Written by the scribe Chapala. Whatever, reverend sirs, has been spoken by Lord Buddha, all that is well-spoken. These Dhamma texts -- Extracts from the Discipline, the Noble Way of Life, the Fears to Come, the Poem on the Silent Sage, the Discourse on the Pure Life, Upatisa's Questions, and the Advice to Rahula which was spoken by the Buddha concerning false speech -- these Dhamma texts, reverend sirs, I desire that all the monks and nuns may constantly listen to and remember.
I have had this written that you may know my intentions. Happiness in this world and the next is difficult to obtain without much love for the Dhamma, much self-examination, much respect, much fear of eviland much enthusiasm.
But through my instruction this regard for Dhamma and love of Dhamma has grown day by day, and will continue to grow. And my officers of high, low and middle rank are practicing and conforming to Dhamma, and are capable of inspiring others to do the same.
Mahamatras in border areas are doing the same. And these are my instructions: I have given the gift of sight in various ways. And many other good deeds have been done by me. This Dhamma edict has been written that people might follow it and it might endure for a long time. And the one who follows it properly will do something good. People see only their good deeds saying, "I have done this good deed.
Let me not ruin myself with these things. This Dhamma edict was written twenty-six years after my coronation. My Rajjukas are working among the people, among many hundreds of thousands of people. The hearing of petitions and the administration of justice has been left to them so that they can do their duties confidently and fearlessly and so that they can work for the welfare, happiness and benefit of the people in the country. But they should remember what causes happiness and sorrow, and being themselves devoted to Dhamma, they should encourage the people in the country to do the samethat they may attain happiness in this world and the next.
These Rajjukas are eager to serve me. They also obey other officers who know my desires, who instruct the Rajjukas so that they can please me. Just as a person feels confident having entrusted his child to an expert nurse thinking: The hearing of petitions and the administration of justice have been left to the Rajjukas so that they can do their duties unperturbed, fearlessly and confidently.
It is my desire that there should be uniformity in law and uniformity in sentencing. I even go this far, to grant a three-day stay for those in prison who have been tried and sentenced to death. During this time their relatives can make appeals to have the prisoners' lives spared. If there is none to appeal on their behalf, the prisoners can give gifts in order to make merit for the next world, or observe fasts.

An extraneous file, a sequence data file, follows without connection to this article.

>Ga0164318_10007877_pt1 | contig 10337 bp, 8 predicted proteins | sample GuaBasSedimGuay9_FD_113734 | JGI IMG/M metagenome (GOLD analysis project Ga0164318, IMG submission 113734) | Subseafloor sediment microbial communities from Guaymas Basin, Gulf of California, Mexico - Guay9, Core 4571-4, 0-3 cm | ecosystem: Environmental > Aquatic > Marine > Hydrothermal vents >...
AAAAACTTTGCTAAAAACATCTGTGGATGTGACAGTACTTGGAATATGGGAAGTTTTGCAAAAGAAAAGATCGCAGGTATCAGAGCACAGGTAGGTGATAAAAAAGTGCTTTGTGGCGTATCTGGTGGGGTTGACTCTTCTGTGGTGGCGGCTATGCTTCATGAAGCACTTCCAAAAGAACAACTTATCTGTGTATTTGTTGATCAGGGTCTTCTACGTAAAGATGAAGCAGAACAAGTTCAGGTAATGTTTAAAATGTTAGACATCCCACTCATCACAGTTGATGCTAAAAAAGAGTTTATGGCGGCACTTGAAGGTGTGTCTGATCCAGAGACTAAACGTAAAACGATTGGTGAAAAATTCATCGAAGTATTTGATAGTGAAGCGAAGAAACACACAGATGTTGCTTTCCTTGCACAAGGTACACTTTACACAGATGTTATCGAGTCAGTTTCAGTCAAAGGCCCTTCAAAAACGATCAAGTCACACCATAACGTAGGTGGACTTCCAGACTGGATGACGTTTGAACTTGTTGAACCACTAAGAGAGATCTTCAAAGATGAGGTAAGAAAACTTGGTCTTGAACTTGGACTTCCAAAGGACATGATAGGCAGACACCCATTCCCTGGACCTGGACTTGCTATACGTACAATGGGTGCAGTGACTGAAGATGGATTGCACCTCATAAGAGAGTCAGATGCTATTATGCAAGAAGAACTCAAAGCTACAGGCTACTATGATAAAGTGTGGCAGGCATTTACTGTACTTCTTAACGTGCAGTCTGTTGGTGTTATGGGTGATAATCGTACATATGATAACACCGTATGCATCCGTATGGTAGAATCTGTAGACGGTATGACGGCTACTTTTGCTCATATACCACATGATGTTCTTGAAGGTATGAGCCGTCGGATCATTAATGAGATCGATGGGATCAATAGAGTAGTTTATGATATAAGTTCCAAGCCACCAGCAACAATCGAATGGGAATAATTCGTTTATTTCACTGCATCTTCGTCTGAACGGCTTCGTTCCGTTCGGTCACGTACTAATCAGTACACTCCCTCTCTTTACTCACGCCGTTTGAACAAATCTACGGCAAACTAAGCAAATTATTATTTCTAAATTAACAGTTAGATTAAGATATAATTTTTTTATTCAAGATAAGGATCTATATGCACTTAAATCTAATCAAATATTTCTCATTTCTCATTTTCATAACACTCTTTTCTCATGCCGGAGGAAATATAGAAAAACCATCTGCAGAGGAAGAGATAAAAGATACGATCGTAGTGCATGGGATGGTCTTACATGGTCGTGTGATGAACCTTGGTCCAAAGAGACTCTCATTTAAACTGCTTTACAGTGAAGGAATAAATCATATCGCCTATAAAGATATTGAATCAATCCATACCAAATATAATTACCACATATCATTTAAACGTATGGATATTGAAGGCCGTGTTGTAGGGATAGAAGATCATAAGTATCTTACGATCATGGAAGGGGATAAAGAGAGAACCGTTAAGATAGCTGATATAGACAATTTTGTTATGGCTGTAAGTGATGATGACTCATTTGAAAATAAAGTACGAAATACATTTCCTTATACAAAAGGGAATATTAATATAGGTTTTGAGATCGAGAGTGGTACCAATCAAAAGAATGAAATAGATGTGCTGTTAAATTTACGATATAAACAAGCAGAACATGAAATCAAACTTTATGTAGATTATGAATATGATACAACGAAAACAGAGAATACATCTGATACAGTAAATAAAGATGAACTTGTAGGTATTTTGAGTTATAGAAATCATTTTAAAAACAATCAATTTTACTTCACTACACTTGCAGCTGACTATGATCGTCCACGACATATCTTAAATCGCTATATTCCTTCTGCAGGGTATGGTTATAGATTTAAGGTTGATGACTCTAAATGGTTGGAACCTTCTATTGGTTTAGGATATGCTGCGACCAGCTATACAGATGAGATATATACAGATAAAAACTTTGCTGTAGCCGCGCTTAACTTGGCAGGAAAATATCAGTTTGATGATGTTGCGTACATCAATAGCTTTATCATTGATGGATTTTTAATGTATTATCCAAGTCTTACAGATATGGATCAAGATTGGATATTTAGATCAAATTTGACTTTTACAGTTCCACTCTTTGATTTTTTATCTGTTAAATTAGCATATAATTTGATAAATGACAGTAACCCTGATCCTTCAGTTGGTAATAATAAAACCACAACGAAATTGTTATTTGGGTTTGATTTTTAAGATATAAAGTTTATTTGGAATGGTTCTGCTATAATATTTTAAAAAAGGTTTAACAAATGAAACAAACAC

Indeed, it is my wish that in this way, even if a prisoner's time is limited, he can prepare for the next world, and that people's Dhamma practice, self-control and generosity may grow. Cocks are not to be caponized, husks hiding living beings are not to be burnt and forests are not to be burnt either without reason or to kill creatures. One animal is not to be fed to another.
On the three Caturmasis, the three days of Tisa and during the fourteenth and fifteenth of the Uposatha, fish are protected and not to be sold. During these days animals are not to be killed in the elephant reserves or the fish reserves either. On the eighth of every fortnight, on the fourteenth and fifteenth, on Tisa, Punarvasu, the three Caturmasis and other auspicious days, bulls are not to be castrated, billy goats, rams, boars and other animals that are usually castrated are not to be.
On Tisa, Punarvasu, Caturmasis and the fortnight of Caturmasis, horses and bullocks are not be branded. In the twenty-six years since my coronation prisoners have been given amnesty on twenty-five occasions. Twelve years after my coronation I started to have Dhamma edicts written for the welfare and happiness of the people, and so that not transgressing them they might grow in the Dhamma.
I do the same for all groups. I have honored all religions with various honors. But I consider it best to meet with people personally. In the past kings desired that the people might grow through the promotion of the Dhamma.
But despite this, people did not grow through the promotion of the Dhamma. Beloved-of-the-Gods, King Piyadasi, said concerning this: